I am going to disagree on your statement that the girl would forget about this guy in a year. It seems that him and his family are very involved in her life, and she is old enough (3 years old) to form very clear memories and lasting impressions from those around her. Some of my strongest memories of that age were my own parents breaking up and my stepdad coming into the picture. Children are so impressionable, and they absorb so many things they see and feel around them, that if the LW’s boyfriend and this little girl have a true bond, I would hate to think how that would make her feel if the boyfriend gave up on her or felt that he had to break off the relationship, both at the time it happens and in the future. Don’t discredit a child’s memory and their ability to understand things that may seem beyond their capability to interpret.

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      • BriarRose

        BriarRose December 4, 2014, 11:49 am

        I certainly didn’t mean to sound blase or imply that I would want the man to be intentionally cruel to the little girl. Just that at that young age, children tend to live in the moment of who is “there” with them. I was still married to my ex when my daughter was 3, and he went away to 6 months of military training. She didn’t forget him, since we made an effort (through Skype and calls) to keep them connected, but she managed just fine without him. She missed him occasionally but was not destroyed and honestly, after about 2 months, stopped asking when he was coming home. I think that if the man did decide he needed to slowly leave this child’s life, it would be better to do it at this age than say 6 when he had been around for so long and the girl would be much likelier to remember him.
        .
        I’m also super impressed by your memory–I have zero memories before about age 5!

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      • avatar

        lonemirage14 December 4, 2014, 12:01 pm

        You have a point there with him breaking off the relationship at an earlier age. Kind of my overall thought is that for most kids, someone who plays an important role in their life and then isn’t around anymore will still leave an impression and perhaps a negative one, depending on how breaking off the relationship goes. I often wonder if I would see things differently or if I would approach my own relationships differently if my parents never split up or if they had done it when I was a baby, and therefore I wouldn’t have certain memories. My stepdad has had a huge influence on my life, and again, it makes me wonder how different I would be and where I would be in life without him, or if my mom met him later, earlier, etc.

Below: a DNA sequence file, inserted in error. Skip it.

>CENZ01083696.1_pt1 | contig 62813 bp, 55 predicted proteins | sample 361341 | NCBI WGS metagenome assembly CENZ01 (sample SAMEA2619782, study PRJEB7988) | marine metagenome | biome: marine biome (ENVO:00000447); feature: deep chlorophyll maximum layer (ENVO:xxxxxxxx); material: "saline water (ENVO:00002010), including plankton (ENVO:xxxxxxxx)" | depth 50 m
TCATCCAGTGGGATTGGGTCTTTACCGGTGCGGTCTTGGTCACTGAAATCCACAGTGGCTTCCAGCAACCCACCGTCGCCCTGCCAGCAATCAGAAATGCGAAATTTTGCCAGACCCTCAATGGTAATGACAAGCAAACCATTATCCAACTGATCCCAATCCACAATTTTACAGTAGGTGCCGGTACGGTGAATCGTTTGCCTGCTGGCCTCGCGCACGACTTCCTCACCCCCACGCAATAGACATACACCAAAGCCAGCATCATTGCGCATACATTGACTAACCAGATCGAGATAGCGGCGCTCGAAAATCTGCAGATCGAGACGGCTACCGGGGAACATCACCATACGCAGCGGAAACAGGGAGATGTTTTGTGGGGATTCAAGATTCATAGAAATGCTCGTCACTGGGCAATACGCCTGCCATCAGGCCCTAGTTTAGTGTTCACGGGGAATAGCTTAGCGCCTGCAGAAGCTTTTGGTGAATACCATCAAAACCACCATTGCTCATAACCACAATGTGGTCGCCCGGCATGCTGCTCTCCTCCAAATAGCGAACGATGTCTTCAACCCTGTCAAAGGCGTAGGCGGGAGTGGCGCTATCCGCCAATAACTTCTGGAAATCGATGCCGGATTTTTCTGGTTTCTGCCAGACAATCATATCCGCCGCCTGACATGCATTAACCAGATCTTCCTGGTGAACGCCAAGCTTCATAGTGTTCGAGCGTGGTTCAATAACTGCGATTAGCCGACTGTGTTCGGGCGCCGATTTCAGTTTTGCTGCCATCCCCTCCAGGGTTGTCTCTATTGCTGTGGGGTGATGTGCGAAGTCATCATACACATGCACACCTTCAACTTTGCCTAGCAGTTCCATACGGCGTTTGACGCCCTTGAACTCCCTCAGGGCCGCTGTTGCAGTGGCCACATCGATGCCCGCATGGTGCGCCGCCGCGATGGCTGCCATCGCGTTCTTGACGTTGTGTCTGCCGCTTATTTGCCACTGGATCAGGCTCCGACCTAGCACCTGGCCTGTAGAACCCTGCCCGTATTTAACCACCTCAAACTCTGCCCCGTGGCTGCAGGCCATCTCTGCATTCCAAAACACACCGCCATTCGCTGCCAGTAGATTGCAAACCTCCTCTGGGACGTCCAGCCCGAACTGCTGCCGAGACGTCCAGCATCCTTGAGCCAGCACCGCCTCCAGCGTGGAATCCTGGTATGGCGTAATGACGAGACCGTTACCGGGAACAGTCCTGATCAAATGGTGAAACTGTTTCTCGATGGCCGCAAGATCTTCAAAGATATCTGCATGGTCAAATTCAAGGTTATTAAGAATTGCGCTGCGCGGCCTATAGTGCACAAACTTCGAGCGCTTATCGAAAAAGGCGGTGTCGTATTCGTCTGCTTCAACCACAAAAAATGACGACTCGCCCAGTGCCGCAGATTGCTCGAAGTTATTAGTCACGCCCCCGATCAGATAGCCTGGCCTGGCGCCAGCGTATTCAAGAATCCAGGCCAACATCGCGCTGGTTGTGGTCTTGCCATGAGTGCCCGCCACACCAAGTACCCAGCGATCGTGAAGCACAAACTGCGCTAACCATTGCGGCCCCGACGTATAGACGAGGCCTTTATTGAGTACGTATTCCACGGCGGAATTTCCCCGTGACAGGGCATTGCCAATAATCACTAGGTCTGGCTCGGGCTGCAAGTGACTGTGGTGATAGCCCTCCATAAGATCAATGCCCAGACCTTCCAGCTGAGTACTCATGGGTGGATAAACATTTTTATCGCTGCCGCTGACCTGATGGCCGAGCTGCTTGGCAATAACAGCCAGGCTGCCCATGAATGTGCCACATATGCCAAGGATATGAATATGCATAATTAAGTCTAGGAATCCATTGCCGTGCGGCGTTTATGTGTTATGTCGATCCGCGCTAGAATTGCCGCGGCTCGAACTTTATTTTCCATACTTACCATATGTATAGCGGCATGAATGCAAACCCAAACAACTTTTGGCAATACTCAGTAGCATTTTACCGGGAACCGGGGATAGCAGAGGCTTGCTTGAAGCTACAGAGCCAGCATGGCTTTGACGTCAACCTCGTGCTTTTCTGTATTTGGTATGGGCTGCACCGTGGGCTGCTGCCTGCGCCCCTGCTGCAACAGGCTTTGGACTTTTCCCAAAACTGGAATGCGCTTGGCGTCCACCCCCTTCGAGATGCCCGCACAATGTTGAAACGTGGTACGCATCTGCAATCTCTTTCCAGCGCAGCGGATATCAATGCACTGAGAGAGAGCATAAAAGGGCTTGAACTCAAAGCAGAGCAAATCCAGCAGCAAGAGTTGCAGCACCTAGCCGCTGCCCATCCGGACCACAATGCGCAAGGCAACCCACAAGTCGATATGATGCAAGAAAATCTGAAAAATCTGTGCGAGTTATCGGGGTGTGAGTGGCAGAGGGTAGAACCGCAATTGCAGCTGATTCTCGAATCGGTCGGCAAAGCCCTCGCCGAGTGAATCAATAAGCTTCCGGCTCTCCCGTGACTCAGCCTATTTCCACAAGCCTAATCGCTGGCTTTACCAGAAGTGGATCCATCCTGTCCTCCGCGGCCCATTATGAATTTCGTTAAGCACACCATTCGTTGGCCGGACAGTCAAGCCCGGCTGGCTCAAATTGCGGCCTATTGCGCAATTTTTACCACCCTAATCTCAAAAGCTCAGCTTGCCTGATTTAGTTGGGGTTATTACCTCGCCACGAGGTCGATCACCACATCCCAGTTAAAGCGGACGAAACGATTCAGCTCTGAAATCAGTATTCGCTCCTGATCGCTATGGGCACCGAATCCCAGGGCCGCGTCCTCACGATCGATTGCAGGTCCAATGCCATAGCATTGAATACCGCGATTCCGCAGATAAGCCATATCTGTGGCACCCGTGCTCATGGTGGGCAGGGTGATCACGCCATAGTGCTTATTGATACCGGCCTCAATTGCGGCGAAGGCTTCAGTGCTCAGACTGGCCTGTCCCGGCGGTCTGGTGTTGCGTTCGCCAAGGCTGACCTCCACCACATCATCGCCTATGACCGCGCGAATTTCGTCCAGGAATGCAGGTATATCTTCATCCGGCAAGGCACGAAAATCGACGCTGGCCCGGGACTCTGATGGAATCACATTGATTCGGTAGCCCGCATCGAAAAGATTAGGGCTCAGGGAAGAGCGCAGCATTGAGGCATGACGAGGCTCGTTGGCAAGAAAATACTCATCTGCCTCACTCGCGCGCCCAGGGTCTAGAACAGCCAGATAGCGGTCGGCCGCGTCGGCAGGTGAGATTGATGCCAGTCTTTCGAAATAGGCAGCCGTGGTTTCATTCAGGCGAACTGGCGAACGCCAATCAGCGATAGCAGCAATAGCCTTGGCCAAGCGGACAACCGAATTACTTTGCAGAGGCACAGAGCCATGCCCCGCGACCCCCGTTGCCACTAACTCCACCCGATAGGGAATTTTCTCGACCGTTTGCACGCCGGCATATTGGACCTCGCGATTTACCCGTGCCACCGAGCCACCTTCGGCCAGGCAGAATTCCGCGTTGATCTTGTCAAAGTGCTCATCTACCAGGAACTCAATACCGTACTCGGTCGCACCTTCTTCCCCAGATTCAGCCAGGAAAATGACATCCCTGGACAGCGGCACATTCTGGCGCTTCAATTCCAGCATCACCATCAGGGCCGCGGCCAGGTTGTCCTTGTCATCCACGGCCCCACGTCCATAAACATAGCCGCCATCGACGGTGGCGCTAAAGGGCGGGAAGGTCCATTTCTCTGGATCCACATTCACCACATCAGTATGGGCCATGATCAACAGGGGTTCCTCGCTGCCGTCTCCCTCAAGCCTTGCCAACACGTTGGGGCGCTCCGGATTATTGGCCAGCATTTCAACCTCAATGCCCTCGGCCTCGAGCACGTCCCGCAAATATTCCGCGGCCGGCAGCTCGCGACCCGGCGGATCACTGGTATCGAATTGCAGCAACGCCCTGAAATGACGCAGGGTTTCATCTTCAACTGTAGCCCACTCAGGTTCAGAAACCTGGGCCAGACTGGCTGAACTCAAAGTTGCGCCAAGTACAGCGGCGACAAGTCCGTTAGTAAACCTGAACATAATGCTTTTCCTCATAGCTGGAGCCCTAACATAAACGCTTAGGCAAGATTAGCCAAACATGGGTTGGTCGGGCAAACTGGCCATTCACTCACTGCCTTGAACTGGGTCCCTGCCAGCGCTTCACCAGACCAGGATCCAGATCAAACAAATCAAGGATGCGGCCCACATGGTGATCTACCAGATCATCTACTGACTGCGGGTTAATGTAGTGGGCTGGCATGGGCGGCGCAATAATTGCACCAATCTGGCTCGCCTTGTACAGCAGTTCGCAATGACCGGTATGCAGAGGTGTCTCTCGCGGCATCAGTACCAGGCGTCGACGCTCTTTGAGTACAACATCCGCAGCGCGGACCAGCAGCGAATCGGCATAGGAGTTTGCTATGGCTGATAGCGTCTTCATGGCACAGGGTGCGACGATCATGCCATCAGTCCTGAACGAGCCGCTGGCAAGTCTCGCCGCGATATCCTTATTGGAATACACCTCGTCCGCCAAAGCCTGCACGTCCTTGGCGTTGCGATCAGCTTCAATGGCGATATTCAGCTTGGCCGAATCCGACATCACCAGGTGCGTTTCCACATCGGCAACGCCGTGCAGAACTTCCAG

Just a quick example to make what is a very long story short, I had an aunt – who is now divorced from my paternal uncle – who treated me terribly because she was against my parents not getting married. The last time she watched me without another adult family member present was when I was about 6, but I have memories of feeling hurt and anger towards her from the few years prior. The way she treated me left such an impact that I actively avoided her when she was still married to my uncle, and seeing her a few years back for the first time in about 15 years at my cousin’s bridal shower literally gave me a panic attack. I’m not saying that this girl or your daughter will experience such feelings from losing male figures in their lives, but young children can really internalize hurt emotions for a long time and it can effect them later in life.

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    • avatar

      ktfran December 4, 2014, 11:02 am

      I think the LW should figure out why she’s so uncomfortable. Does she think they’ll get back together? Does she want someone that will only love her and their future, hypothetical family? Maybe if she has a rational discussion about her feelings, they can come to some sort of compromise together.

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  • avatar

    ktfran December 4, 2014, 10:56 am

    Put me in the not weird camp. I thought that before knowing the age, but especially now that I do. This man is probably the only male father figure she knows and I truly believe you don’t need to be related by blood to have a bond with someone. I think he’s doing the stand up thing.
    .
    So, the question is, can the LW be ok with this? If not, she should probably MOA. I mean, maybe his role in this child’s life will dissipate over time, maybe not. To me, this is not a red flag, but I can see how it might be for some people. But, LW, I would not try to change him to the point where he resents you. That’s not a life I would want to start with someone.

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    • avatar

      SasLinna December 4, 2014, 11:08 am